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Early music, contemporary performance


The old Melbourne International Festival of Organ and Harpsichord changed its name a few years ago to Melbourne Autumn Music Festival and took on young virtuoso recorder player Genevieve Lacey as Artistic Director. Not surprisingly, contemporary performance works and installations have begun to creep into the program, along with some radical interpretations of early music repertoire.

Among the highlights of this year’s festival (May 2-11) will be performances by Australians Christopher Field, Paul Wright, Steve (Stelios) Adams, Marshall Maguire various Elision soloists and Genevieve Lacey herself. Scandinavian pipe and tabor duo ESK are among the international guests. There’s also a new series of lunchtime concerts by young artists playing a combination of recent and early music in the new BMW Edge auditorium in Federation Square.

One of the featured works sure to grab RealTime readers demonstrates MAMF’s new focus. Aelfgyva is a performance work for 2 actors and 3 musicians, a contemporary exploration of medieval material through the elements of text sound and music created with hurdy gurdy, harp and voice. Written and directed by Jane Woollard, Aelfgyva is the second part of a larger work, NEEDLESWORLD, exploring the Norman invasion of England.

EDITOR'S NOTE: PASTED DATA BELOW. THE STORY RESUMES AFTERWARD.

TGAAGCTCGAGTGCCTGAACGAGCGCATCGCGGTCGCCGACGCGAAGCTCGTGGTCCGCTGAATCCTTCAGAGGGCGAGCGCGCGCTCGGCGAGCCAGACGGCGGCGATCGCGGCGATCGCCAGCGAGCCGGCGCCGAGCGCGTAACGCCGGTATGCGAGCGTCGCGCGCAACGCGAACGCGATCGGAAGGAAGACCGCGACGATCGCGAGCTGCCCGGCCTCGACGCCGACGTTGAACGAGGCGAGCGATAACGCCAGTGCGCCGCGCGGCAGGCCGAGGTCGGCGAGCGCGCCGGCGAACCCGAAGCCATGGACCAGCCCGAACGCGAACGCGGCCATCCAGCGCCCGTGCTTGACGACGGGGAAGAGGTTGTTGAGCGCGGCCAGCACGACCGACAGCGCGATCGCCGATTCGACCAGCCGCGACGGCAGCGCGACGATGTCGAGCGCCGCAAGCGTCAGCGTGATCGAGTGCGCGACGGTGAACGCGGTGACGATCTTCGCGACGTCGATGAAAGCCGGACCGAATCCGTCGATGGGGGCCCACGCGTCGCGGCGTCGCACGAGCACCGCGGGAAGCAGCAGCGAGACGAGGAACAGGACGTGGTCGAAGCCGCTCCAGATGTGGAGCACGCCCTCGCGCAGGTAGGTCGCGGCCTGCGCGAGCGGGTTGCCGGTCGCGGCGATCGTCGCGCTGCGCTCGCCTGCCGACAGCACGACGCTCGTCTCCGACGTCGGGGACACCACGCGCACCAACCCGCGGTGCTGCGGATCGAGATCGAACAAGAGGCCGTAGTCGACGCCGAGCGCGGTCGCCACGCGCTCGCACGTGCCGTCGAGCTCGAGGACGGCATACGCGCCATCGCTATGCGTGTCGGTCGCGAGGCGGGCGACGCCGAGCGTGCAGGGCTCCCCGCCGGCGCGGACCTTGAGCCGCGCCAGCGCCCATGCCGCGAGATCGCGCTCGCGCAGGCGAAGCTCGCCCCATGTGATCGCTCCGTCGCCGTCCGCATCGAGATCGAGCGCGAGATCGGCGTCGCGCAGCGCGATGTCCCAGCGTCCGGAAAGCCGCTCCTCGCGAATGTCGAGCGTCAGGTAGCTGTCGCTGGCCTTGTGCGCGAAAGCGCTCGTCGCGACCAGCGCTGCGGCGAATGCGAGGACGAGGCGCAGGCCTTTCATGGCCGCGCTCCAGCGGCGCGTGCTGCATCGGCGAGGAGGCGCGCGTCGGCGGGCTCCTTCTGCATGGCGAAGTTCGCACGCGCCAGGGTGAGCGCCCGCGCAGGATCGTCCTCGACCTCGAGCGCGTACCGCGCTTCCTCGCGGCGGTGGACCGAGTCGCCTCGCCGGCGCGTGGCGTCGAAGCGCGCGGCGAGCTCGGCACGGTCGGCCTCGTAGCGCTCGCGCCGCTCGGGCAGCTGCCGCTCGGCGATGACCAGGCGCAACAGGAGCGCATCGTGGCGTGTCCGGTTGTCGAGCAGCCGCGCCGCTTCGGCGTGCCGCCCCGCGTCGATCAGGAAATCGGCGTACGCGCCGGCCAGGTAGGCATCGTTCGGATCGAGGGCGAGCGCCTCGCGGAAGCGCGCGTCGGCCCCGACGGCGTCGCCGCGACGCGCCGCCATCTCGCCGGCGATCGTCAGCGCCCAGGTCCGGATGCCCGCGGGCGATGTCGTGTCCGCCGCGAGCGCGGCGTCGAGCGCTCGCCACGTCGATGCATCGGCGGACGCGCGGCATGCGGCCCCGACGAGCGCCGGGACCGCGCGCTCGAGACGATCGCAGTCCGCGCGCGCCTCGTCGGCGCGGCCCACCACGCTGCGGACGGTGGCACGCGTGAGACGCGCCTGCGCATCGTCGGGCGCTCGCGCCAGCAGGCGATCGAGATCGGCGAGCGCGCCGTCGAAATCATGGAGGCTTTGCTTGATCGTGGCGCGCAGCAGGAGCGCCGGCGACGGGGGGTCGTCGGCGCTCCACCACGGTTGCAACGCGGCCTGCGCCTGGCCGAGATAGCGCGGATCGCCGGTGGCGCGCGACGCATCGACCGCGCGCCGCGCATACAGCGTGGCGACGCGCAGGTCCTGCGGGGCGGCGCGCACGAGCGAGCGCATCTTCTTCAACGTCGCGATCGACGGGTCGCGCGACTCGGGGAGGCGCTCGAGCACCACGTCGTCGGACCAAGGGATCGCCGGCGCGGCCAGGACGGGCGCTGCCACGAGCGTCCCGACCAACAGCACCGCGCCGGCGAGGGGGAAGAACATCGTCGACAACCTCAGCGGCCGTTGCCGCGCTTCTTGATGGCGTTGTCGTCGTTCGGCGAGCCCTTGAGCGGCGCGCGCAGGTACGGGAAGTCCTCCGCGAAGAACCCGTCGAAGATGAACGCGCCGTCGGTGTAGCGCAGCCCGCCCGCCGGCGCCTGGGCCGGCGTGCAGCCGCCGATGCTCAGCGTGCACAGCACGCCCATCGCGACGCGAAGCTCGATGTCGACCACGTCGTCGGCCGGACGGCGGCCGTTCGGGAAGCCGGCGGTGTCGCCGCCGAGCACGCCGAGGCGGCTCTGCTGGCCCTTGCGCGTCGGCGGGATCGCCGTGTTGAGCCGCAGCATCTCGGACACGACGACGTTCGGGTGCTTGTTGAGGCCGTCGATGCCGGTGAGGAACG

With music/soundscape by Stevie Wishart and performed by Margaret Mills, Colin James, singer Carolyn Connors and harpist Natalia Mann, Aelfgyva is a meditative pilgrimage that follows the journey of an 11th century woman—one of 3 depicted in the Bayeux Tapestry. Amanda Johson’s design plays with scale, incorporating oversized spools, needles and embroidery. The work uses the language and imagery of embroidery as well as a vocabulary of gestures constructed from the tapestry to explore “the way a cultural takeover was sewn into history.”

Melbourne Autumn Music Festival, May 2-11,

RealTime issue #54 April-May 2003 pg. 40

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